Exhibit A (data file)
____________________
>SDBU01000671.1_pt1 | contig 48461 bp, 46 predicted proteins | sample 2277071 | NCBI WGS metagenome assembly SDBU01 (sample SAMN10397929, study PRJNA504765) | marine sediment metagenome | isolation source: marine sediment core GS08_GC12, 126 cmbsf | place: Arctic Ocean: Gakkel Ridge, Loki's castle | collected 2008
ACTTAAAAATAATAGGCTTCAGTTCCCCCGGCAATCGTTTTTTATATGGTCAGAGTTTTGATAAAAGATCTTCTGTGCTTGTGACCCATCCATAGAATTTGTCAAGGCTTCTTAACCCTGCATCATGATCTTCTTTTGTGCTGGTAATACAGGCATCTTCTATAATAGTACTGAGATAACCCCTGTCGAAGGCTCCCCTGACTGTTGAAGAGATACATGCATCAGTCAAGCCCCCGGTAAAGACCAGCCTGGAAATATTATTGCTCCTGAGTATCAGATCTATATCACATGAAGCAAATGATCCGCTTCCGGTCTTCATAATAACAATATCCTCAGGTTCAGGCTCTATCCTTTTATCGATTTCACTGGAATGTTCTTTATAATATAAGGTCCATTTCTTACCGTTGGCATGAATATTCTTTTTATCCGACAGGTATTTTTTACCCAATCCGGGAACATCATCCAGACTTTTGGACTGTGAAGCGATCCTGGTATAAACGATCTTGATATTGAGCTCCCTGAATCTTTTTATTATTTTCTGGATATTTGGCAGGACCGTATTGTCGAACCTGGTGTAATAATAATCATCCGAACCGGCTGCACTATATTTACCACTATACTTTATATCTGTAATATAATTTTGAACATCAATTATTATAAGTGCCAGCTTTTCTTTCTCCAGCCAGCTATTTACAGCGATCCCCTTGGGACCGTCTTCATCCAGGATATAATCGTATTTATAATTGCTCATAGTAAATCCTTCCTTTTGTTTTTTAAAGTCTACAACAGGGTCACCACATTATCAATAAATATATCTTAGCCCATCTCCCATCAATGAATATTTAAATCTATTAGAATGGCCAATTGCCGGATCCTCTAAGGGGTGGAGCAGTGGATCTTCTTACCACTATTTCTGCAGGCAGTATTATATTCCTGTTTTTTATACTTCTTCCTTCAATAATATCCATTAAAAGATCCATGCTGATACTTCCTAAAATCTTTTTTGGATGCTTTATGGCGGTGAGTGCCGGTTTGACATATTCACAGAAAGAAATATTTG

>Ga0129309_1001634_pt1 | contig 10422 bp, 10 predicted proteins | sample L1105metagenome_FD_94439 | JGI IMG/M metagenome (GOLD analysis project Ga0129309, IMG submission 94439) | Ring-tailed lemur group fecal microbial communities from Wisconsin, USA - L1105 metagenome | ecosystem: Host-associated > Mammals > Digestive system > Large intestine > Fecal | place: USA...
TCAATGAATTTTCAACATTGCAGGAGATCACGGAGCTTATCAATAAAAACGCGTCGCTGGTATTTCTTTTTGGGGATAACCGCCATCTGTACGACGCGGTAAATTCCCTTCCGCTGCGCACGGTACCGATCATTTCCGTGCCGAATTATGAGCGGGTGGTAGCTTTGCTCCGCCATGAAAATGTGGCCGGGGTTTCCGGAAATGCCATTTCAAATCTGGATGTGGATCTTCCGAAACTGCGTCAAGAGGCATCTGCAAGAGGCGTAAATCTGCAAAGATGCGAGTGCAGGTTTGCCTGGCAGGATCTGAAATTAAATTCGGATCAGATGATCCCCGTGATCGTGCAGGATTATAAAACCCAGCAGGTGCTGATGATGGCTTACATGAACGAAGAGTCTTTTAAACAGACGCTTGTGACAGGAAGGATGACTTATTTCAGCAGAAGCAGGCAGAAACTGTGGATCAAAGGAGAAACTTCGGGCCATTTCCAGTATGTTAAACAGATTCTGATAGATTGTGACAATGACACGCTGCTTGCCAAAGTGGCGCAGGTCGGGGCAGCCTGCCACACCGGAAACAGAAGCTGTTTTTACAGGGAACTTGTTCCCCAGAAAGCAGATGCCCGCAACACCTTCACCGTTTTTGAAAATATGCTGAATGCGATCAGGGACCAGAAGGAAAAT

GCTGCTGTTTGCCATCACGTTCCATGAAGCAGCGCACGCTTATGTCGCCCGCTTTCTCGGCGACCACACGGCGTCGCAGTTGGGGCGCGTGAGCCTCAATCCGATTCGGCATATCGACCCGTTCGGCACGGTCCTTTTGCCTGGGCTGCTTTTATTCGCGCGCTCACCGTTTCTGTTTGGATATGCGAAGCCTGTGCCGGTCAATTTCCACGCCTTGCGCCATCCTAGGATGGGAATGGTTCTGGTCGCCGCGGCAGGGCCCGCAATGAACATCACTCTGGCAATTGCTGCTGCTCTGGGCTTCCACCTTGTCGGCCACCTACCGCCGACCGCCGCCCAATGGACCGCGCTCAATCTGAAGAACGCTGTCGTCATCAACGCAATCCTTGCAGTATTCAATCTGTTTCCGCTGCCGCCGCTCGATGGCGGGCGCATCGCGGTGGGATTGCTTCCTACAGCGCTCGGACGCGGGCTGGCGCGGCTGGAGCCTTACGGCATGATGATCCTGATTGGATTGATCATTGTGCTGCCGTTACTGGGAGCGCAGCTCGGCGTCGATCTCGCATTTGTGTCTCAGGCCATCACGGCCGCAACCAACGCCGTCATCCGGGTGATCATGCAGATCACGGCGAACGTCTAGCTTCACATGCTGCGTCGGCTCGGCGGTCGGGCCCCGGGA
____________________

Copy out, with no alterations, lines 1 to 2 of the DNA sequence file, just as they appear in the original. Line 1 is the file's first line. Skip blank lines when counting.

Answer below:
>SDBU01000671.1_pt1 | contig 48461 bp, 46 predicted proteins | sample 2277071 | NCBI WGS metagenome assembly SDBU01 (sample SAMN10397929, study PRJNA504765) | marine sediment metagenome | isolation source: marine sediment core GS08_GC12, 126 cmbsf | place: Arctic Ocean: Gakkel Ridge, Loki's castle | collected 2008
ACTTAAAAATAATAGGCTTCAGTTCCCCCGGCAATCGTTTTTTATATGGTCAGAGTTTTGATAAAAGATCTTCTGTGCTTGTGACCCATCCATAGAATTTGTCAAGGCTTCTTAACCCTGCATCATGATCTTCTTTTGTGCTGGTAATACAGGCATCTTCTATAATAGTACTGAGATAACCCCTGTCGAAGGCTCCCCTGACTGTTGAAGAGATACATGCATCAGTCAAGCCCCCGGTAAAGACCAGCCTGGAAATATTATTGCTCCTGAGTATCAGATCTATATCACATGAAGCAAATGATCCGCTTCCGGTCTTCATAATAACAATATCCTCAGGTTCAGGCTCTATCCTTTTATCGATTTCACTGGAATGTTCTTTATAATATAAGGTCCATTTCTTACCGTTGGCATGAATATTCTTTTTATCCGACAGGTATTTTTTACCCAATCCGGGAACATCATCCAGACTTTTGGACTGTGAAGCGATCCTGGTATAAACGATCTTGATATTGAGCTCCCTGAATCTTTTTATTATTTTCTGGATATTTGGCAGGACCGTATTGTCGAACCTGGTGTAATAATAATCATCCGAACCGGCTGCACTATATTTACCACTATACTTTATATCTGTAATATAATTTTGAACATCAATTATTATAAGTGCCAGCTTTTCTTTCTCCAGCCAGCTATTTACAGCGATCCCCTTGGGACCGTCTTCATCCAGGATATAATCGTATTTATAATTGCTCATAGTAAATCCTTCCTTTTGTTTTTTAAAGTCTACAACAGGGTCACCACATTATCAATAAATATATCTTAGCCCATCTCCCATCAATGAATATTTAAATCTATTAGAATGGCCAATTGCCGGATCCTCTAAGGGGTGGAGCAGTGGATCTTCTTACCACTATTTCTGCAGGCAGTATTATATTCCTGTTTTTTATACTTCTTCCTTCAATAATATCCATTAAAAGATCCATGCTGATACTTCCTAAAATCTTTTTTGGATGCTTTATGGCGGTGAGTGCCGGTTTGACATATTCACAGAAAGAAATATTTG